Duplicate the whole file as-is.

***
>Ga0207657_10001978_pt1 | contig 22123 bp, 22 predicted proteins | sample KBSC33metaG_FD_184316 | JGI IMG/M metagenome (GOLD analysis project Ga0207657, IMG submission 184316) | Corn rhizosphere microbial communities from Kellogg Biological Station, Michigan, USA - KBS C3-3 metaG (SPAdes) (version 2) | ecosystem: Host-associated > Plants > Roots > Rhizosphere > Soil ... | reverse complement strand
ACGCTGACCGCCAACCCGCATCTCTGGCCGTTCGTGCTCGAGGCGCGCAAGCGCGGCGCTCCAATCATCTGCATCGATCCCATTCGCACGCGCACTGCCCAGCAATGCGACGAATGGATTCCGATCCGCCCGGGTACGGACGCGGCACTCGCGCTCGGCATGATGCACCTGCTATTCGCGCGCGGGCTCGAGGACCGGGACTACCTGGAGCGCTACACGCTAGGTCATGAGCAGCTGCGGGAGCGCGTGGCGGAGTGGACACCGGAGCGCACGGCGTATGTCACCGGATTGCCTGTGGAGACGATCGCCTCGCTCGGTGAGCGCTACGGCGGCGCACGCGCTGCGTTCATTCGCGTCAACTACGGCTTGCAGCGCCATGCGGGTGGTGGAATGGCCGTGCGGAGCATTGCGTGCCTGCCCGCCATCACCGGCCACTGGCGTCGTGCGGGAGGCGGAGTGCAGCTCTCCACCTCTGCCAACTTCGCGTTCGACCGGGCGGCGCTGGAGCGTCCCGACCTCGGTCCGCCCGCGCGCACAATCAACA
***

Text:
>Ga0207657_10001978_pt1 | contig 22123 bp, 22 predicted proteins | sample KBSC33metaG_FD_184316 | JGI IMG/M metagenome (GOLD analysis project Ga0207657, IMG submission 184316) | Corn rhizosphere microbial communities from Kellogg Biological Station, Michigan, USA - KBS C3-3 metaG (SPAdes) (version 2) | ecosystem: Host-associated > Plants > Roots > Rhizosphere > Soil ... | reverse complement strand
ACGCTGACCGCCAACCCGCATCTCTGGCCGTTCGTGCTCGAGGCGCGCAAGCGCGGCGCTCCAATCATCTGCATCGATCCCATTCGCACGCGCACTGCCCAGCAATGCGACGAATGGATTCCGATCCGCCCGGGTACGGACGCGGCACTCGCGCTCGGCATGATGCACCTGCTATTCGCGCGCGGGCTCGAGGACCGGGACTACCTGGAGCGCTACACGCTAGGTCATGAGCAGCTGCGGGAGCGCGTGGCGGAGTGGACACCGGAGCGCACGGCGTATGTCACCGGATTGCCTGTGGAGACGATCGCCTCGCTCGGTGAGCGCTACGGCGGCGCACGCGCTGCGTTCATTCGCGTCAACTACGGCTTGCAGCGCCATGCGGGTGGTGGAATGGCCGTGCGGAGCATTGCGTGCCTGCCCGCCATCACCGGCCACTGGCGTCGTGCGGGAGGCGGAGTGCAGCTCTCCACCTCTGCCAACTTCGCGTTCGACCGGGCGGCGCTGGAGCGTCCCGACCTCGGTCCGCCCGCGCGCACAATCAACA